Safety management and human factors disciplines are often regarded as subjective and nebulous. This perhaps stems from a variety of, sometimes disparate, activities in the realms of education, industry and research. Aviation is one of the safety-critical industries that has led the development of safety systems and human factors. However, in recent years, safety management and human factors are seen to be progressing well in the road, rail and the medical arena. Multimodal Safety Management and Human Factors is a wide-ranging compendium of contemporary approaches in the aviation, road, rail and medical domains. It brings together 28 chapters from both the academic and professional worlds that focus on applications, tools and strategies in safety management and human factors. It is a wellspring of the practical rather than the theoretical. Safety scientists, human factors industry practitioners, change management advocates, educators and students will find this book extremely relevant and challenging.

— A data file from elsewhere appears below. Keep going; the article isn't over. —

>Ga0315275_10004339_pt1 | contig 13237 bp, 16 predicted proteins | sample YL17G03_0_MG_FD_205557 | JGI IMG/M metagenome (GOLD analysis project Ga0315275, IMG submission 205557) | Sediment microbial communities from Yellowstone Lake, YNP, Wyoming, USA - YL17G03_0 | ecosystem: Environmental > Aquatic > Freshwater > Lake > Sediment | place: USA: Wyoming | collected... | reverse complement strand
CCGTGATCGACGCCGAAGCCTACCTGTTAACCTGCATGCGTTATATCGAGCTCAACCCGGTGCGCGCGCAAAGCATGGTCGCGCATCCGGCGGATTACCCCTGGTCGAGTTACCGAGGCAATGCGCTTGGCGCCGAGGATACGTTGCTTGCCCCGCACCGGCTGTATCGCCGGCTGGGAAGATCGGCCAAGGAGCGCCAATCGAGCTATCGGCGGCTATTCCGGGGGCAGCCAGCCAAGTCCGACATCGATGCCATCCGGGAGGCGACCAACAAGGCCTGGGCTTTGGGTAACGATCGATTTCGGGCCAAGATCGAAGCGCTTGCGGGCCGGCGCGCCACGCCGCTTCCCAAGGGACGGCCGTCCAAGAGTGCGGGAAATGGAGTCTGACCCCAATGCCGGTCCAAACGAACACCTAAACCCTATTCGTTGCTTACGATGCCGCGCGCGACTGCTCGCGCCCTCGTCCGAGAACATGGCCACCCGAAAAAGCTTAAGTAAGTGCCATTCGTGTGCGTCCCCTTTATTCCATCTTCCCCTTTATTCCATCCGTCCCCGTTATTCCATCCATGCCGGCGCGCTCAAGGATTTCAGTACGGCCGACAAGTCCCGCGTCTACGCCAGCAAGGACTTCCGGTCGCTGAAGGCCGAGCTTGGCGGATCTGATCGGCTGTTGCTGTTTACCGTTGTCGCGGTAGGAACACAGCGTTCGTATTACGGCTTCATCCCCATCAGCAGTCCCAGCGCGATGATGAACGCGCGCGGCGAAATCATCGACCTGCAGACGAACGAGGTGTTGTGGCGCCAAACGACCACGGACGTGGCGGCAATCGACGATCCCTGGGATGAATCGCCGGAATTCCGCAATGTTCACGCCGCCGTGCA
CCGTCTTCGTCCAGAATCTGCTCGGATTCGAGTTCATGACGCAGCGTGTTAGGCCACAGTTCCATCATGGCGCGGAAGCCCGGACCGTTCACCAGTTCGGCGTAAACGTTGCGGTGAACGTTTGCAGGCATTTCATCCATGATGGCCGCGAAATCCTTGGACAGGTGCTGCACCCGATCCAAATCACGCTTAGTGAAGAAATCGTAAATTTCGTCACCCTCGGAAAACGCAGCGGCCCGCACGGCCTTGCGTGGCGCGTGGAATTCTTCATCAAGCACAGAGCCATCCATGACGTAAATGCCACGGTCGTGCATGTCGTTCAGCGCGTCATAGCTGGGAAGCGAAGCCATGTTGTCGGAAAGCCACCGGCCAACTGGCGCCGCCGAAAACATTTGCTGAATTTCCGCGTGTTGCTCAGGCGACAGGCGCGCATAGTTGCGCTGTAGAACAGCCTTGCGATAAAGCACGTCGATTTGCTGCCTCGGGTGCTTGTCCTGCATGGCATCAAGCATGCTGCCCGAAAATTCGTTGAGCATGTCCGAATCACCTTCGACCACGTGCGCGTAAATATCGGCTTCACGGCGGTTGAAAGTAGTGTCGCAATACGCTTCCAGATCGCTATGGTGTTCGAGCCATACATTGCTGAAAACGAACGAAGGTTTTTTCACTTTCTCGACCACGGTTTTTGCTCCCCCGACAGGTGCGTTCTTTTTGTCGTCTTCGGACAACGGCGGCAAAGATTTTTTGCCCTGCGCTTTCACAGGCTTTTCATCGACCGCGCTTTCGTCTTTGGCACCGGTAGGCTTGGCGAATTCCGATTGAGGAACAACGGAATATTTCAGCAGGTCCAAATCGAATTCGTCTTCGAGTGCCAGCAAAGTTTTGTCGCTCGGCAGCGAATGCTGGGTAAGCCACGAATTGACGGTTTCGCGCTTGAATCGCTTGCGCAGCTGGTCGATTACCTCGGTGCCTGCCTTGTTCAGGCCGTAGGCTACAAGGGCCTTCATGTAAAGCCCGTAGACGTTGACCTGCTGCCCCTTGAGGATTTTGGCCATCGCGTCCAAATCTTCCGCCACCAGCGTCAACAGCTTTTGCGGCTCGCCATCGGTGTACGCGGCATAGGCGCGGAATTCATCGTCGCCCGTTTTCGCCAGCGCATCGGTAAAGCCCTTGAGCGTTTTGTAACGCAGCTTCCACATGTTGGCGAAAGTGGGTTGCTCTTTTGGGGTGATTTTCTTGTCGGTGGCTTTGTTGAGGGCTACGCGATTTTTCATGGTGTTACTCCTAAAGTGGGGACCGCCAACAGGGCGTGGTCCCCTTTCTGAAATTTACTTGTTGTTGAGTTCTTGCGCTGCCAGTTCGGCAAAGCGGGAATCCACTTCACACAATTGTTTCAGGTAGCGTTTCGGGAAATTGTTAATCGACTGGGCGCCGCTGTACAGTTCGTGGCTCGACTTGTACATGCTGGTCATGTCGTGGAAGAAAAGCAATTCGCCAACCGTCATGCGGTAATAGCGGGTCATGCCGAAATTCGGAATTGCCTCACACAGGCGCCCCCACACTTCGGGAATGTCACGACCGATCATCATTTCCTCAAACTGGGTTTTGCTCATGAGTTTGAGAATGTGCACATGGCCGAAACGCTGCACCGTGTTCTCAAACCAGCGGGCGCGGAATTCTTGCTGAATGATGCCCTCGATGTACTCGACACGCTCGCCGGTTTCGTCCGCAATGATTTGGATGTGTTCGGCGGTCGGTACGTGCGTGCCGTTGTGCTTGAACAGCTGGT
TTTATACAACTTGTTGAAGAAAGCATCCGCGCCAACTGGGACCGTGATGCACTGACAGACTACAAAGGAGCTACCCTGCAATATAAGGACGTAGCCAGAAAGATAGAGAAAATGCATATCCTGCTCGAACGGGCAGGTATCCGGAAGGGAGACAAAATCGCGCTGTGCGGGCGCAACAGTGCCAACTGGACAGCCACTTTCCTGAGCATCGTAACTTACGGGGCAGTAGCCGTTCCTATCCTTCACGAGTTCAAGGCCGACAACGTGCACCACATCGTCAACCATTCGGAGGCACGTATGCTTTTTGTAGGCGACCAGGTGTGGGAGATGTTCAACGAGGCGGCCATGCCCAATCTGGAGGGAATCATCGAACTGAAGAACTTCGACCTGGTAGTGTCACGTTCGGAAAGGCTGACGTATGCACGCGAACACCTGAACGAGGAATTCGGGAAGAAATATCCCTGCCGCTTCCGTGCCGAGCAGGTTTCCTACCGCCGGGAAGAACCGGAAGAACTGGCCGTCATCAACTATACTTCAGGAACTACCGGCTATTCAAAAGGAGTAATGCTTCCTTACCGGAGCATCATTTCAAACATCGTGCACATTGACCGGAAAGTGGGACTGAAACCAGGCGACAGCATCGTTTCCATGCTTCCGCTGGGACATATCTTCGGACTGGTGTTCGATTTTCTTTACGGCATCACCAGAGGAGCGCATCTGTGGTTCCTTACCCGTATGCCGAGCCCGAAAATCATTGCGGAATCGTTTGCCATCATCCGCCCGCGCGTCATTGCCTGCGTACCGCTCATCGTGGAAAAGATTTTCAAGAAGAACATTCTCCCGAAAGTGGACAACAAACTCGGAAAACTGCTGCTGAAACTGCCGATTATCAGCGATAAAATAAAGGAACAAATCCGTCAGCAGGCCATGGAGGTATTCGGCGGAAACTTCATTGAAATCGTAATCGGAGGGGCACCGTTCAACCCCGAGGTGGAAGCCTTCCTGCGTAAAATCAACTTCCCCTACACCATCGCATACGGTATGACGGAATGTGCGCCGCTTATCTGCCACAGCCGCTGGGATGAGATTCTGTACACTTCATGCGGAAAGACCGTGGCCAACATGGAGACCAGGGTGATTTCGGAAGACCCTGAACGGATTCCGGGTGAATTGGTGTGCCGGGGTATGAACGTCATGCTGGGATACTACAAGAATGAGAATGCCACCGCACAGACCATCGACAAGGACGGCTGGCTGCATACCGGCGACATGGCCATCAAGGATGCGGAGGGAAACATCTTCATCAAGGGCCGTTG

'The book gives a fair insight into the fascinating world of modern safety management and human factors issues, providing novices insight into this domain, while challenging the professional to reflect on more fundamental issues and notions.The book is very much worthwhile reading.' Human Factors & Ergonomics Society Newsletter no2/2007 'This slim, tightly bound hardback is a positive treasury of information relating to safety management and human factors, contributed by experts, researchers and practitioners, from different perspectives of theory and practice concerning rail, aviation, medical and road modalities. The multi-author texts are skilfully arranged to explore 4 core agendas: * that safety management and human factors foundations across modes are universal; * that there are emerging tools such as Monitoring of Normal Operations, which are interoperable in all the modes; * that the pre-eminence of data to drive conclusive concepts in safety management is of utmost importance; and * that protecting lives, the quest to minimise risk and the audacity to learn from the 'other mode' are essential to progressing safety management and human factors into an enduring science.' RoSPA Occupational Safety & Health Journal April 2008